Overall I feel confident that determining a good Average progression and extending this across the adjacent monster types, and ensuring the end result aligns with our green and blue cells is still the best plan.


Choosing Between HP Tables

As previously noted I went ahead and built out all four variations of the hitpoints table. There was a lot of boring “too-ing and fro-ing” that doesn’t bear detailing here.

While almost any numerical table can be built, assuming sufficient computing power, that really isn’t necessary. When we start having to us complex polynomials and sliding variables we are getting well outside the complexity of roleplaying game tables! This simplified matters somewhat and four tables were built with a minimum of fuss.

So how do we decide which one to use? Well, as I said “things aren’t normally that complex”. So when I have to decide between a table that scales using a long decimal point and one that doesn’t. When the simpler one aligns better with the actual observed data. Well that makes the decision pretty easy.

And the upshot of that is that Wizards of the Coast don’t appear to be using a higher value for hitpoints and subtracting “notional hitpoints” from it to allow for resistances, healing and similar... Not in most cases, anyway. Rather they are assuming that creatures at a certain level will have a similar amount of damage mitigation in addition to their hitpoints. Yep, DR just became part of the core mechanics again.


Hitpoints Table


If we take 10 as our starting value for a level 1 Average creature and add 5.5 for each subsequent level we have a progression very close to what our sample data shows. Next we make an Easy worth 70% of an Average, a Tough 130% of Average and Solo worth 200% of Average.

This can be expressed as...

  •   Average_HP = 4.5 + (level x 5.5)
  •   Easy_HP = Average_HP x 0.7
  •   Tough_HP = Average_HP x 1.3
  •   Solo_HP = Average_HP x 2.0

This puts us very, very close to our observed data, providing maximum alignment with our blue and green data points...

We are out in a few places though… The amount of data we have to analyse is quite sparse and even our “green data points” are bound to deviate from the underlying proscribed value.

Adjustments seem to be pretty minimal. Regeneration does appear to be factored in (so subtract estimated regeneration per combat from total hitpoints), however resistance does not. Neither do most other forms of damage mitigation. I wouldn’t recommend varying hitpoints by more than +/-2% without being careful to compensate elsewhere.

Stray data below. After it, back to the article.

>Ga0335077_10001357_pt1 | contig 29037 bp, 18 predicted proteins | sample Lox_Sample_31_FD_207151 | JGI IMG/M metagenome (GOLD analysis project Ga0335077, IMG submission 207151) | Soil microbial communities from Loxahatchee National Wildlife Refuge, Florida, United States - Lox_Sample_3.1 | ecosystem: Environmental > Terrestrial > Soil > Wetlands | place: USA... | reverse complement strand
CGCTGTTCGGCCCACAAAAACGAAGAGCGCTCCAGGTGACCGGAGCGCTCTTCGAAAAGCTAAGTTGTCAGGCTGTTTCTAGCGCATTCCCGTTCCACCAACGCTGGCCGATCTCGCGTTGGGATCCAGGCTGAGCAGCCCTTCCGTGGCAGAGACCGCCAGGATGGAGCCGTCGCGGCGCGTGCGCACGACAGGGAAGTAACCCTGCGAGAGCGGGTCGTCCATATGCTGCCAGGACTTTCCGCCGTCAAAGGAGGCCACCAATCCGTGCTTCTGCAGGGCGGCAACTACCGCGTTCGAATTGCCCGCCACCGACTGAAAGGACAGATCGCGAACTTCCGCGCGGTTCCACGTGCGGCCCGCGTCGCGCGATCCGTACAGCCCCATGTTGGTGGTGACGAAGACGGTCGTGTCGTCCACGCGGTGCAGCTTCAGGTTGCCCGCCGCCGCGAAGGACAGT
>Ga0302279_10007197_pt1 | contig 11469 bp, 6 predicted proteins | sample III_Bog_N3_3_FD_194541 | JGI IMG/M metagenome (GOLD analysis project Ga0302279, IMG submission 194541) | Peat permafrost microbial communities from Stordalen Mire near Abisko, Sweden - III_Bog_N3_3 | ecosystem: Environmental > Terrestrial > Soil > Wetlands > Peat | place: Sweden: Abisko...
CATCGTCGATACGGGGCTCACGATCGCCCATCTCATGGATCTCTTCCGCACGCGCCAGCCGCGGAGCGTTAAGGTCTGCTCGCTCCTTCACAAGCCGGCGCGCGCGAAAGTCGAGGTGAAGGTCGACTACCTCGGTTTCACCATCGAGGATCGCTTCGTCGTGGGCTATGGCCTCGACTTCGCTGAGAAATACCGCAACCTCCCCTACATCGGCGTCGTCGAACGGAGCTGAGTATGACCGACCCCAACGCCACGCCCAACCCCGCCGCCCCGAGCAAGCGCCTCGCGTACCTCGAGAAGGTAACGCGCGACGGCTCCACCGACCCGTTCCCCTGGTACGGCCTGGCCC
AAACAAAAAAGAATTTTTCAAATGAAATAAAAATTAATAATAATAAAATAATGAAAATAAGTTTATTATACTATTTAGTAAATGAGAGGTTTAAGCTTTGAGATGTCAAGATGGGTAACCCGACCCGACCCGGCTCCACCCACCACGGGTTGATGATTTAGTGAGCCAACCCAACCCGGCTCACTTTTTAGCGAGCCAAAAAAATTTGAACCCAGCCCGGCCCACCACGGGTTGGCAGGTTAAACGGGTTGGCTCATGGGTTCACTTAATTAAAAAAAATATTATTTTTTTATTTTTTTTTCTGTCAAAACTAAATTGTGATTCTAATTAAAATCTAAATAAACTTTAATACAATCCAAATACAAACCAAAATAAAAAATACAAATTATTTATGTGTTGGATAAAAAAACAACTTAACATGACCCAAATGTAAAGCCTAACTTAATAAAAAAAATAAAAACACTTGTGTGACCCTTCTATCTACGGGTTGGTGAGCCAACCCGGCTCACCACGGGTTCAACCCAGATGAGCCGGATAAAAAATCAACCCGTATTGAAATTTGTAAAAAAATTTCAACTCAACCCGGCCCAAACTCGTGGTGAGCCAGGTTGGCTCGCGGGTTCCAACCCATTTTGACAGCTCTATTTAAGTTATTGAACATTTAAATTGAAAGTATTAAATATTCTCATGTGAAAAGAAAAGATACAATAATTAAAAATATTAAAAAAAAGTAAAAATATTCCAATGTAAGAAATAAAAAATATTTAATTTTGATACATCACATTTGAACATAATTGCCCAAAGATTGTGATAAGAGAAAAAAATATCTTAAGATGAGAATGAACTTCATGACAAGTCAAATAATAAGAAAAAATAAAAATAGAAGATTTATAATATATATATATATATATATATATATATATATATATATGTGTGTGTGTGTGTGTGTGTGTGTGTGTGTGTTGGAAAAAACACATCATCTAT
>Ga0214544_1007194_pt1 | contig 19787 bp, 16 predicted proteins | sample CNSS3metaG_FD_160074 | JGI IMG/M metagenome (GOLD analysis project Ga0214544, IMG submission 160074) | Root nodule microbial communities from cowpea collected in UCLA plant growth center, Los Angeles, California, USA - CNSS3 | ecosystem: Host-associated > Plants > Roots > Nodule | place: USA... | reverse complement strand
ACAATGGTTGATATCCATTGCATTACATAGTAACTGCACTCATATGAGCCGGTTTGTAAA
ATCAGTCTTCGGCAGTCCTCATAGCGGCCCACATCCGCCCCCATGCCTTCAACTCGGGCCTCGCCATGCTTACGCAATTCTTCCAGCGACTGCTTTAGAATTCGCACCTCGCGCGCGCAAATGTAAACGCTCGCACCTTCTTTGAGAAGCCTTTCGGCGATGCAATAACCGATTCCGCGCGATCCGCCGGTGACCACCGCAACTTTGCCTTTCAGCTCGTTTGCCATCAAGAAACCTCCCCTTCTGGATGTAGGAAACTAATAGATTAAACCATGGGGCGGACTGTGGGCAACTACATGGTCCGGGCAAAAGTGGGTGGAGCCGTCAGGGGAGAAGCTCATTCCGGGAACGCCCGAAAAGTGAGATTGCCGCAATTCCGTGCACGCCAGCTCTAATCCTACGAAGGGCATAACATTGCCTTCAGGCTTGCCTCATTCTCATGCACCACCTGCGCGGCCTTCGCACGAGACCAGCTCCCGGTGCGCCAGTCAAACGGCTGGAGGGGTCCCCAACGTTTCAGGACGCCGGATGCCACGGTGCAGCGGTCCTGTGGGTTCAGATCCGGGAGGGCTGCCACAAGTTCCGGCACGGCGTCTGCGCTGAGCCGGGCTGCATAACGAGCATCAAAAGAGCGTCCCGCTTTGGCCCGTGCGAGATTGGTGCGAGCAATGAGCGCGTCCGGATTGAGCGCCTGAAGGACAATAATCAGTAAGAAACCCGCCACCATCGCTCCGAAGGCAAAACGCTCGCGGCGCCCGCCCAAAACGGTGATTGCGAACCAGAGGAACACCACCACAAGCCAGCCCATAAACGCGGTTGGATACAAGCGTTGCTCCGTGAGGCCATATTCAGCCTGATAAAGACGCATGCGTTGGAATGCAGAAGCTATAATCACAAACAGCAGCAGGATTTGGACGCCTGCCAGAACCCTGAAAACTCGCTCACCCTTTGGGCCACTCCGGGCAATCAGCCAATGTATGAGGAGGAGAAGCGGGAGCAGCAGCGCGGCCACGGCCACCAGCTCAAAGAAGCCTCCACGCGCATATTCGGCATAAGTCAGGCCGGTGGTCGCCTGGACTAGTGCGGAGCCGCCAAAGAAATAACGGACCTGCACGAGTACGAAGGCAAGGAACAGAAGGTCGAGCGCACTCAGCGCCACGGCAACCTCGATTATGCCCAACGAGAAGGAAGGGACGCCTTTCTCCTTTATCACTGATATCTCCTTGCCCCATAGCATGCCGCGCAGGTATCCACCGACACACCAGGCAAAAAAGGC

I could complain here about the low volume of sample data and the uncertainty behind the samples that introduces, but the fact is that this table should work well for most DMs and is quite close to the current crop of monsters.

No, my big concern here is that this is an area where the math is probably wrong. The D&D Next community receives complaints almost daily about the weakness of monsters. And this weakness seems to become more pronounced at higher levels. Wizards of the Coast has generally acknowledged that this is the case and that monster math isn’t finalised yet. They quite rightly indicate that getting the core math correct is a necessary precursor to finalising monster math, since monster math is built upon the character system. Their current stop-gap is to simply adjust monster XP, with the occasional tweak to armor class or hitpoints.

What leads me to believe hitpoints are one of the main areas at fault? Well common sense and history provide some support. Consider the role hitpoints have played in basic monster math revisions in previous editions – most recently in 4th Edition. Hitpoints are one of the major design dials for monsters.

But more to the point the numbers support it. Let’s take a look at that now...



You might remember back in the Part 2: Class Development Profiling installment I indicated I’d validate monster hitpoints against PC damage, as the primary comparator, and PC hitpoints, as a secondary comparator. So I expect to see some kind of stable and/or predictable relationship with PC damage output. Since PC hitpoints increase faster than PC damage output I wouldn’t expect to see any constant relationship against it, tho I’d hope to see a trend of steady difference.

So imagine my surprise when I paste my proposed hitpoint table into my validation sheet and find a perfect fit… Against PC hitpoint progression!

Yes, the current monster damage progression is completely stable against PC hitpoints! An Average monster of a given level has half the hitpoints of a PC of the same level. How constant is that? Well the average is exactly 0.500 of PC hitpoints with a variance of 0.0002 and a stdev of 0.0141. That’s very, very stable!

This means that Average creatures take progressively more hits to kill, eventually many more than their XP award covers. This isn’t very noticeable at lower levels, where Average monsters are concentrated, and DMs and players using Averages won’t notice an issue. But as players level up the Tough and Solo creatures come progressively into play. But these are quite weak! A Solo has four time the XP of an Average, but Solo creatures at higher levels only have double the hitpoints of an Average creature... An Average creature that doesn’t exist at those levels.

While the table included in this instalment matches the current crop of monsters I consider it faulty and in serious need of correction... Which we’ll tackle a couple of instalments from now.



Check back in a couple of days for the next installment Part 7: Damage Analysis...